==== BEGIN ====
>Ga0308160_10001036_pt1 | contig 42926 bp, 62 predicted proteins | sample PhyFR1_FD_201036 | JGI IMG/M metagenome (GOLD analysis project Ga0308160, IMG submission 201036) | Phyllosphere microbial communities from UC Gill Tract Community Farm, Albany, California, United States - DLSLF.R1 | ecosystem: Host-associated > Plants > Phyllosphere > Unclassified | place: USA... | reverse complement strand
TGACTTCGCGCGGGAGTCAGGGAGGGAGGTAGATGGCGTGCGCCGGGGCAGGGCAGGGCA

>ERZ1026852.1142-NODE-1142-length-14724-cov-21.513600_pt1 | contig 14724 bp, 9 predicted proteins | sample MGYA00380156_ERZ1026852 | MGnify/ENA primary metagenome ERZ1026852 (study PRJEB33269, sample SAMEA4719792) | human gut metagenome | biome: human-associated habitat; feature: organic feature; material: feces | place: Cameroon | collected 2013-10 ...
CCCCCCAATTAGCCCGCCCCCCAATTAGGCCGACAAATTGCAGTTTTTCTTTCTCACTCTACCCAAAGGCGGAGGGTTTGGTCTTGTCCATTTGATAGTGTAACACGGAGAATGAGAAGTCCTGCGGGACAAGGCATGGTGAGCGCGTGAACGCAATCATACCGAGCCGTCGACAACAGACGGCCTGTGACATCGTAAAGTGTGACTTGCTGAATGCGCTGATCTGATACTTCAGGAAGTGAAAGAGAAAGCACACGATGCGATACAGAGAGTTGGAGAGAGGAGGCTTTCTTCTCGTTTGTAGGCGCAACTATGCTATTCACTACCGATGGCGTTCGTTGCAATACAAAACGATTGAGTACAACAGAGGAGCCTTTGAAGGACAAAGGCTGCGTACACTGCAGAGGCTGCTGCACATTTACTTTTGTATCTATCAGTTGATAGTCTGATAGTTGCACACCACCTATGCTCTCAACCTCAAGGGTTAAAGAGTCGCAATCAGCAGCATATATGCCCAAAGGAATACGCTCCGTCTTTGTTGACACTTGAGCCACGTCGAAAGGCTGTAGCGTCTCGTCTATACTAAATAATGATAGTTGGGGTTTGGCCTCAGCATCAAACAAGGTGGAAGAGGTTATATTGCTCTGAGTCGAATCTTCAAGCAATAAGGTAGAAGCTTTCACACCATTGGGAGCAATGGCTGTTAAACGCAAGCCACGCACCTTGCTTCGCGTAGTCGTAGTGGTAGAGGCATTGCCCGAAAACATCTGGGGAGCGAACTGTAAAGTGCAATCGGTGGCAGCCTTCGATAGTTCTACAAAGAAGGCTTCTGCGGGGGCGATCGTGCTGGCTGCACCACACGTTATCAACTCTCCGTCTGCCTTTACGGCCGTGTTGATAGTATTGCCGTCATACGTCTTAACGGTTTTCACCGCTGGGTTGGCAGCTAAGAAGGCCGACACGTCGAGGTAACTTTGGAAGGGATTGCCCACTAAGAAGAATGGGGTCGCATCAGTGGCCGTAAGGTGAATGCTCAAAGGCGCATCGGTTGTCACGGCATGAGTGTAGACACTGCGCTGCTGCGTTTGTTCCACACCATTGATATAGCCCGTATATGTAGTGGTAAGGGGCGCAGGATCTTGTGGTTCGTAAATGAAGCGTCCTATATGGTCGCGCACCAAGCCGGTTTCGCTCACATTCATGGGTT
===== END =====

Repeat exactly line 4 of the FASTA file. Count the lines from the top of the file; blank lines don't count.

CCCCCCAATTAGCCCGCCCCCCAATTAGGCCGACAAATTGCAGTTTTTCTTTCTCACTCTACCCAAAGGCGGAGGGTTTGGTCTTGTCCATTTGATAGTGTAACACGGAGAATGAGAAGTCCTGCGGGACAAGGCATGGTGAGCGCGTGAACGCAATCATACCGAGCCGTCGACAACAGACGGCCTGTGACATCGTAAAGTGTGACTTGCTGAATGCGCTGATCTGATACTTCAGGAAGTGAAAGAGAAAGCACACGATGCGATACAGAGAGTTGGAGAGAGGAGGCTTTCTTCTCGTTTGTAGGCGCAACTATGCTATTCACTACCGATGGCGTTCGTTGCAATACAAAACGATTGAGTACAACAGAGGAGCCTTTGAAGGACAAAGGCTGCGTACACTGCAGAGGCTGCTGCACATTTACTTTTGTATCTATCAGTTGATAGTCTGATAGTTGCACACCACCTATGCTCTCAACCTCAAGGGTTAAAGAGTCGCAATCAGCAGCATATATGCCCAAAGGAATACGCTCCGTCTTTGTTGACACTTGAGCCACGTCGAAAGGCTGTAGCGTCTCGTCTATACTAAATAATGATAGTTGGGGTTTGGCCTCAGCATCAAACAAGGTGGAAGAGGTTATATTGCTCTGAGTCGAATCTTCAAGCAATAAGGTAGAAGCTTTCACACCATTGGGAGCAATGGCTGTTAAACGCAAGCCACGCACCTTGCTTCGCGTAGTCGTAGTGGTAGAGGCATTGCCCGAAAACATCTGGGGAGCGAACTGTAAAGTGCAATCGGTGGCAGCCTTCGATAGTTCTACAAAGAAGGCTTCTGCGGGGGCGATCGTGCTGGCTGCACCACACGTTATCAACTCTCCGTCTGCCTTTACGGCCGTGTTGATAGTATTGCCGTCATACGTCTTAACGGTTTTCACCGCTGGGTTGGCAGCTAAGAAGGCCGACACGTCGAGGTAACTTTGGAAGGGATTGCCCACTAAGAAGAATGGGGTCGCATCAGTGGCCGTAAGGTGAATGCTCAAAGGCGCATCGGTTGTCACGGCATGAGTGTAGACACTGCGCTGCTGCGTTTGTTCCACACCATTGATATAGCCCGTATATGTAGTGGTAAGGGGCGCAGGATCTTGTGGTTCGTAAATGAAGCGTCCTATATGGTCGCGCACCAAGCCGGTTTCGCTCACATTCATGGGTT